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South Shore projects approach home stretch of federal grant program

South Shore projects approach home stretch of federal grant program

South Shore in Hammond

A westbound South Shore Line trian passes through the Hohman Avenue crossing near the Hammond station.

Last week's inclusion of the South Shore Line's Double Track and West Lake Corridor projects in the Federal Transit Administration's annual funding report wasn't the first time either has appeared in it, but their advancing status in the Capital Investment Grants program puts both projects, for the first time, one step from receiving funding. That makes the federal fiscal year 2021 the year both projects could move into the funding category. 

West Lake and Double Track, each in line for a New Starts grant in the CIG program, join four other projects in the engineering phase — one each in Phoenix and Los Angeles and two in Minneapolis.

"Two of six," Northern Indiana Commuter Transportation District President and CEO Michael Noland noted the day after the FTA issued its report. "That's pretty impressive. We are so excited to be at this stage with both projects."

The FTA's project summaries include the goal of a grant agreement for West Lake in the fall of this year, and for Double Track by June 2021. If those targets are achieved, the projects would join eight New Starts projects already with full-funding grant agreements. Two of those projects are in Los Angeles and two in Seattle, with one each in San Diego, Boston, Fort Worth and the Baltimore-Washington area in Maryland.

The grant program

The Department of Transportation is recommending $1.9 billion for the various CIG grants in fiscal 2021, which runs from October 2020 through September 2021. The eight currently funded projects would take $945 million of that, with most of the remainder available for projects "that may become ready for funding" during the fiscal year. Specific appropriations, authorized by Congress, are only scheduled based on a negotiated full-funding grant agreement.

The FTA's funding report was issued in conjunction with the Trump administration's 2021 budget proposal. Congress tends to take its own path to a final budget, and that's proved true with the CIG program in recent years. The five-year law that establishes the CIG program, the FAST Act, allocates $2.3 billion for it annually. Congress has appropriated funding ranging from $2.18 billion to $2.65 billion during the FAST Act's first four years.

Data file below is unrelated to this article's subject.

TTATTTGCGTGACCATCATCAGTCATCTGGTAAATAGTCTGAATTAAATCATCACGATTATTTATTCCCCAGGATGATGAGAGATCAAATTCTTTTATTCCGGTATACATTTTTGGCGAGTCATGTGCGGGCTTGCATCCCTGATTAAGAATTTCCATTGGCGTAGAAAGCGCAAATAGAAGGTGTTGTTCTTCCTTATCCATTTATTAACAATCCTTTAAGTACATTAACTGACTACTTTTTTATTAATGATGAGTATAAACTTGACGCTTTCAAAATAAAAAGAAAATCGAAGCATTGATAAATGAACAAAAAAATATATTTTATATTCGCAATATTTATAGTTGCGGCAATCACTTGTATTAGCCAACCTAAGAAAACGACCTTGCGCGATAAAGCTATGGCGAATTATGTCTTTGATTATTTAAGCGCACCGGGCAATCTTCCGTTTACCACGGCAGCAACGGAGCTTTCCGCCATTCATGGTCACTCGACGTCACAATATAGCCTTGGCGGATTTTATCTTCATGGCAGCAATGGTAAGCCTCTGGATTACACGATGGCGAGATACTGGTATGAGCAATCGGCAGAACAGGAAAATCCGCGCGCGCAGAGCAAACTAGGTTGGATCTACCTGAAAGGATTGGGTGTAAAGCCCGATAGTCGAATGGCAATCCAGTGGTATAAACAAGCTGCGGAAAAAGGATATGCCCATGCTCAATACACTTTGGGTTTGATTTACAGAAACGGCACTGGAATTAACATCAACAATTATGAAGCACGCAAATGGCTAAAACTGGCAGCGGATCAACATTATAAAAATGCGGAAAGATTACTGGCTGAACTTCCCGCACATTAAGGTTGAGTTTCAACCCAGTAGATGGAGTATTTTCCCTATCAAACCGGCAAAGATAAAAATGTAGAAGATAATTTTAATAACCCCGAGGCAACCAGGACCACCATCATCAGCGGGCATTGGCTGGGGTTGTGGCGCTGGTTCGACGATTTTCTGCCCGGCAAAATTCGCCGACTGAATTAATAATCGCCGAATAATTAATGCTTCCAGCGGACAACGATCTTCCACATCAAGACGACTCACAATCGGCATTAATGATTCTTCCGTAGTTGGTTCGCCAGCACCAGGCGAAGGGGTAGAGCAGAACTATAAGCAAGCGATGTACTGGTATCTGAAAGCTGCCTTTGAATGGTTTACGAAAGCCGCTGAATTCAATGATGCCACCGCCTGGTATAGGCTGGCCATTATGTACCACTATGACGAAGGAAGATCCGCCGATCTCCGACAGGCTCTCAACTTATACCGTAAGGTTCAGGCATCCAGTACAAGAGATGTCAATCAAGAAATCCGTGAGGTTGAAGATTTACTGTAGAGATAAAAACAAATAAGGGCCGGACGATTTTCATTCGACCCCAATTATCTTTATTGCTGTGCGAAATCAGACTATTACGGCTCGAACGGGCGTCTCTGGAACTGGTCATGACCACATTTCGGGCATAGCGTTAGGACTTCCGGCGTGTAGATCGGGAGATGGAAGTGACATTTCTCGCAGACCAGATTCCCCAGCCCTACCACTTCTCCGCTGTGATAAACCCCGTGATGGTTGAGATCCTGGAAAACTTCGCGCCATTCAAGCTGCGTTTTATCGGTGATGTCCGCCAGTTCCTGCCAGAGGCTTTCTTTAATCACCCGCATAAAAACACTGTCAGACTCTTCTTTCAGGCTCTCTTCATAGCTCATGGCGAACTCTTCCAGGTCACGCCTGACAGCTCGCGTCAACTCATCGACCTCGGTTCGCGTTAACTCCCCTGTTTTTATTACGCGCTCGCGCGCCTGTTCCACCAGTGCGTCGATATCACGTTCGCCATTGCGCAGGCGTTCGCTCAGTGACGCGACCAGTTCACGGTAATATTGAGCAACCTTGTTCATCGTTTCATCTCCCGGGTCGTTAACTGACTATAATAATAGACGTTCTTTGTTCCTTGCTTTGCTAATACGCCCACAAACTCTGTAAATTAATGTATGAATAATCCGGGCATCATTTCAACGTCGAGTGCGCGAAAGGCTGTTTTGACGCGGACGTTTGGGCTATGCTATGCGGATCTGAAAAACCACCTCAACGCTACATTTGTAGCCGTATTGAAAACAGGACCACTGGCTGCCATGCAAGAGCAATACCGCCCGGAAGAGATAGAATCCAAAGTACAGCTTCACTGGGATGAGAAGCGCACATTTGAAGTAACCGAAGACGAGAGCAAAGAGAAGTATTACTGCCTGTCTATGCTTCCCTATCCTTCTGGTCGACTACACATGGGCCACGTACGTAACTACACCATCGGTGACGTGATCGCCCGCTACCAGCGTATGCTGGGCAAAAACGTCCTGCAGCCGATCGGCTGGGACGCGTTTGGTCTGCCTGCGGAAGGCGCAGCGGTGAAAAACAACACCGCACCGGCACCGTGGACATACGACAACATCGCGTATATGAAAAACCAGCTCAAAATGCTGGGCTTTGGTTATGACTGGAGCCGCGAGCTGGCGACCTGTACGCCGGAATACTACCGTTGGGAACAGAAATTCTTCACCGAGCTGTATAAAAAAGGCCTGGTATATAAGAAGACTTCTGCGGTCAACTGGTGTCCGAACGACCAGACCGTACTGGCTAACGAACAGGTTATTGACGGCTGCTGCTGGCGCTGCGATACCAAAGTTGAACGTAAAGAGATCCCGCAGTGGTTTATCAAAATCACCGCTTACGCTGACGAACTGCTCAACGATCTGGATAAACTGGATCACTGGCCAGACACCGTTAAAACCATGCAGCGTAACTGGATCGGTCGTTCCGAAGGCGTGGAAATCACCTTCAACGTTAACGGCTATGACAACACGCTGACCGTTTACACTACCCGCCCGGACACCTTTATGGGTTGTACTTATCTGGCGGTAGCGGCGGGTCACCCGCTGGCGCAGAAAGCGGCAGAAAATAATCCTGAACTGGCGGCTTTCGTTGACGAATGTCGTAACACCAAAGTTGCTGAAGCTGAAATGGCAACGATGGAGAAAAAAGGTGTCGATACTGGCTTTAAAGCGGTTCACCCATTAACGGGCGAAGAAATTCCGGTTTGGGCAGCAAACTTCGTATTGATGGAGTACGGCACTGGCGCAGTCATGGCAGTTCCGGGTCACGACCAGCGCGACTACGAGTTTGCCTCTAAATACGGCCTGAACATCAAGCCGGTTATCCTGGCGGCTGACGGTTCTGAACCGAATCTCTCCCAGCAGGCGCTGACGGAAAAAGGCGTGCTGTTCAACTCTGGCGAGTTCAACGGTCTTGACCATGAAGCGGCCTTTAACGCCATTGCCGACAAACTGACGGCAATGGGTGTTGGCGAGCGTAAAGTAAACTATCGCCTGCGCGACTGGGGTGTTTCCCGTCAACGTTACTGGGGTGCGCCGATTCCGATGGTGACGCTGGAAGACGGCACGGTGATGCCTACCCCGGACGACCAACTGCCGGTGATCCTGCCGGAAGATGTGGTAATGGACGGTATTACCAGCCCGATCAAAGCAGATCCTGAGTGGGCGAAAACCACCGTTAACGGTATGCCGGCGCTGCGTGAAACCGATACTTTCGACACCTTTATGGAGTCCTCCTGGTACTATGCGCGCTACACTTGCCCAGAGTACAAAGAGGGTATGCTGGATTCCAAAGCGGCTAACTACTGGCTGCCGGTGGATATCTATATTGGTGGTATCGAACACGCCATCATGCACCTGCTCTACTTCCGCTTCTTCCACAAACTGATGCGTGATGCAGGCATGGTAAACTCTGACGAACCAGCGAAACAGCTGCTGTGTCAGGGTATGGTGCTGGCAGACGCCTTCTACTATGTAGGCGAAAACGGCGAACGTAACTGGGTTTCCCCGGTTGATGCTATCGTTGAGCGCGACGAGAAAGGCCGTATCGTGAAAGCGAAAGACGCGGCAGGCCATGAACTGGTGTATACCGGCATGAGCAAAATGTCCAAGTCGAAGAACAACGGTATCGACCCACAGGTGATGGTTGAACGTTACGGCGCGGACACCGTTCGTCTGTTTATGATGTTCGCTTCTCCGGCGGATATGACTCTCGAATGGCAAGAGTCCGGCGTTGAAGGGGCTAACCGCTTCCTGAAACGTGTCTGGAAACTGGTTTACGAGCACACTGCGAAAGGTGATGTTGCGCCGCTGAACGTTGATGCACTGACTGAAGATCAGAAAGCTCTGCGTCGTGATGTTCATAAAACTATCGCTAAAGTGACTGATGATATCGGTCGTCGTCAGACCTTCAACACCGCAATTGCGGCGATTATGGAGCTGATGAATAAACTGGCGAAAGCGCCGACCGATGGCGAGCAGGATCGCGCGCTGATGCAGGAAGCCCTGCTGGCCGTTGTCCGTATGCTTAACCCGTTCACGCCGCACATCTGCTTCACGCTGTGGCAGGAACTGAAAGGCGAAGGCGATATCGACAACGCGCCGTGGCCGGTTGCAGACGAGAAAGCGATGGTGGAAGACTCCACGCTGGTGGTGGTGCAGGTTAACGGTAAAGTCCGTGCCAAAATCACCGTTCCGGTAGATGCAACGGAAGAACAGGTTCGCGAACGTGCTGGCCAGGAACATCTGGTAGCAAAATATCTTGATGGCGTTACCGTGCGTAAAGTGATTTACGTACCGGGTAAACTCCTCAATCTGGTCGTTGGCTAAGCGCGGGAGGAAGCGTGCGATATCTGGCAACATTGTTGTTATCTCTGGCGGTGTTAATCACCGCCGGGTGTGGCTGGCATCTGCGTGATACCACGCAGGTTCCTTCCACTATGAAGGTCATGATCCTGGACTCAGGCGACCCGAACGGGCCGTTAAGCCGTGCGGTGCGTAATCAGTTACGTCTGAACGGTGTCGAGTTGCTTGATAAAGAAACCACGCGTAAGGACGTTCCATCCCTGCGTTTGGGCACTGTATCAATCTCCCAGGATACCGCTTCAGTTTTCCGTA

The Trump administration's early proposals recommended funding only projects with full-funding grant agreements, effectively suggesting a phasing out of the program. The administration also rankled some members of Congress who perceived the administration to be stalling the awarding of funds Congress had appropriated. The administration has since added money for projects nearing a grant, though generally not as much as Congress appropriates.

Since the FTA's most recent award early this year, it boasts that since the start of the administration, "FTA has advanced funding for 25 new CIG projects throughout the nation, totaling approximately $7.63 billion." With that January funding announcement, "this administration has executed 22 CIG funding agreements totaling more than $4.55 billion in CIG funding."

The South Shore projects have the unequivocal backing of federal legislators representing the region and state, and project leaders say top officials of the FTA view it as consistent with the agency's goals.

“They really, really like them from a mobility and a development standpoint,” Noland said. “It’s exactly what they’re trying to do across the country.”

The projects

With entry to the engineering phase of the grant program, the federal government's maximum potential contribution to a project is set. For West Lake, that is $354.6 million, which is 38% of the total capital cost of $933.1 million. That includes the $816.3 million estimated construction cost and $116.8 million in financing costs. For Double Track, the maximum federal contribution is set at $173 million, or 37.9% of the $456 million capital cost. That total includes the $416 million estimated construction cost and $40.1 million in financing costs.

The West Lake project includes an eight-mile rail line from Hammond to Dyer, with four new stations and parking lots, a maintenance and storage facility in Hammond, three traction power substations and refurbishment of 32 rail cars.

Double Track includes a new second track along single-track sections of the South Shore between Gary and Michigan City, as well as platform upgrades at five stations, new parking and moving the street-running segment of the railroad in Michigan City off the street.

For more information on the projects, visit NICTD's sites at and and the FTA's site at

Gallery: 25 South Shore Line excursions


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